Vaccine-Induced Pathogen Strain Replacement

Maia Martcheva
Mathematics, University of Florida

(March 24, 2009 2:30 PM - 3:30 PM)

Vaccine-Induced Pathogen Strain Replacement

Abstract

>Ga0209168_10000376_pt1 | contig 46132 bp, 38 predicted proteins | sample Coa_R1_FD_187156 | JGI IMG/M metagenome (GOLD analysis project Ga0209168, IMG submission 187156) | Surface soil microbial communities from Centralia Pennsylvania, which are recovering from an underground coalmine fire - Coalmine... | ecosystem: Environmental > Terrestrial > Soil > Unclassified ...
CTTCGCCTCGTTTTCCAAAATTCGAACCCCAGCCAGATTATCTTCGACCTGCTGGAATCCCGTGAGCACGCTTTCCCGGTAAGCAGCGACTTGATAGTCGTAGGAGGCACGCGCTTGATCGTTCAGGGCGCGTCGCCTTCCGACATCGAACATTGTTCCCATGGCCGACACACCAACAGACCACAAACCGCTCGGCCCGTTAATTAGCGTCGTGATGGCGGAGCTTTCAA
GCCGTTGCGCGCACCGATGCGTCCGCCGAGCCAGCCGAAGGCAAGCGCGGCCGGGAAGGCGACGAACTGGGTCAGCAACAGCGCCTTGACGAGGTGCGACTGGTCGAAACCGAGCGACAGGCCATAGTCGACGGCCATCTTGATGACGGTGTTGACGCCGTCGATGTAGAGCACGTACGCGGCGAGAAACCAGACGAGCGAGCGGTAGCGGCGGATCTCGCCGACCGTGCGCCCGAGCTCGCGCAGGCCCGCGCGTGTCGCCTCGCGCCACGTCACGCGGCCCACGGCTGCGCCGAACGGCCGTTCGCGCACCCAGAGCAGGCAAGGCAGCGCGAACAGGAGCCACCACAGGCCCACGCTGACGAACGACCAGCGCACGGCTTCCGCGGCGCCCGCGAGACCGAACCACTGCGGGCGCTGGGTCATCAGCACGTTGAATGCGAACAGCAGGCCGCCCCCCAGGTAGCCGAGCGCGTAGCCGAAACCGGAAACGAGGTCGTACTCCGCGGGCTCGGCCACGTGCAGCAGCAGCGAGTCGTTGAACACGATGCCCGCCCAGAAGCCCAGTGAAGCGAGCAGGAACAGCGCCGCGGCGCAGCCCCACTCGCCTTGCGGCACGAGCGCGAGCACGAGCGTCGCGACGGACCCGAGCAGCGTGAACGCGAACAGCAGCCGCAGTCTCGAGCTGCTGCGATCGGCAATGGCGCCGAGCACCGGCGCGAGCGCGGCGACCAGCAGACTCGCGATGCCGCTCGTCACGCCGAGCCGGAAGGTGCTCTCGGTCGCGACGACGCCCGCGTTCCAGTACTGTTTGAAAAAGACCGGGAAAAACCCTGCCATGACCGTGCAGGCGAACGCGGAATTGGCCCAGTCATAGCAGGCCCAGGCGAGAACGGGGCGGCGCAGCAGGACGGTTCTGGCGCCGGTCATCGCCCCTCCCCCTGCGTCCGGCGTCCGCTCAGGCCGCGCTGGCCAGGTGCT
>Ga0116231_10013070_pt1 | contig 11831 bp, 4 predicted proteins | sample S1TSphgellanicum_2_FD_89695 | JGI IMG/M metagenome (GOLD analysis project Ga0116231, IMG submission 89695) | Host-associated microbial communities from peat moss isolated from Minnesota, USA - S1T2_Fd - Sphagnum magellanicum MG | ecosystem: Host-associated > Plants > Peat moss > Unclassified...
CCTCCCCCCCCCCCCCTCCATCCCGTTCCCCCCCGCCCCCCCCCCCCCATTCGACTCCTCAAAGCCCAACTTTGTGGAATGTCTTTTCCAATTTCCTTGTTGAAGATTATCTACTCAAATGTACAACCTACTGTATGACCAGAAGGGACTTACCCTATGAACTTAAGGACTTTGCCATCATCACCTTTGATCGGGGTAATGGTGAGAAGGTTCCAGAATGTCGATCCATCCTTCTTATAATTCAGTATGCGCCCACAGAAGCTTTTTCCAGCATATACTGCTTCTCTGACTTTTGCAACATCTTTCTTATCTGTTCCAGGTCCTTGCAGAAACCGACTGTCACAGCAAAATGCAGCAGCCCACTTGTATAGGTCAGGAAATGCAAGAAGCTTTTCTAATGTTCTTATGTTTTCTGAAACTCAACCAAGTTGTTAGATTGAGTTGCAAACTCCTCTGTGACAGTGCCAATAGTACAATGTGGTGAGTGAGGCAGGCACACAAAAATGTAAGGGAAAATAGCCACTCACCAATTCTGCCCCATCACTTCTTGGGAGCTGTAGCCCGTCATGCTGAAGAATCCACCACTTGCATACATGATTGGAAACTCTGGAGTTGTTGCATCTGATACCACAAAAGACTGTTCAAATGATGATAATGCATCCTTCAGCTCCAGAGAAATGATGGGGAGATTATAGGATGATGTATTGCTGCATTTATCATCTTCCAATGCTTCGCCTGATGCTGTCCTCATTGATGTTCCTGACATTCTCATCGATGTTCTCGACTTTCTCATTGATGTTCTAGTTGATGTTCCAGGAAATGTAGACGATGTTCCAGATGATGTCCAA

Host immune systems impose selection on pathogen populations which respond by evolving different antigenic signatures. Like many evolutionary processes, pathogen evolution reflects an interaction between different levels of selection: pathogens can win in between-strain competition by taking over individual hosts (within-host level), or by infection of more hosts (population level). Vaccination, which intensifies and modifies selection by protecting hosts against one or more pathogen strains, can drive the emergence of new dominant pathogen strains -- a phenomenon called {it vaccine-induced pathogen strain replacement}. In this talk reports of increased incidence of subdominant variants after vaccination are reviewed and the current model for pathogen strain replacement, which assumes that pathogen strain replacement occurs only through the differential effectiveness of the vaccines, is extended. Our theoretical studies suggest that a broader range of mechanisms is possible including pathogen strain replacement even when vaccines are {it perfect} -- that is, they protect all vaccinated individuals completely against all pathogen strains. Pathogen strain replacement with perfect vaccination occurs when strains interact through super-infection or co-infection but does not seem to occur in the simplest models when the strains interact through cross-immunity. Super-infection, co-infection, and sross-immunity are some examples of coexistence mechanisms -- mechanisms that lead to coexistence of pathogen variants. The question which coexistence mechanisms lead to strain replacement under perfect vaccination and which do not is also addressed.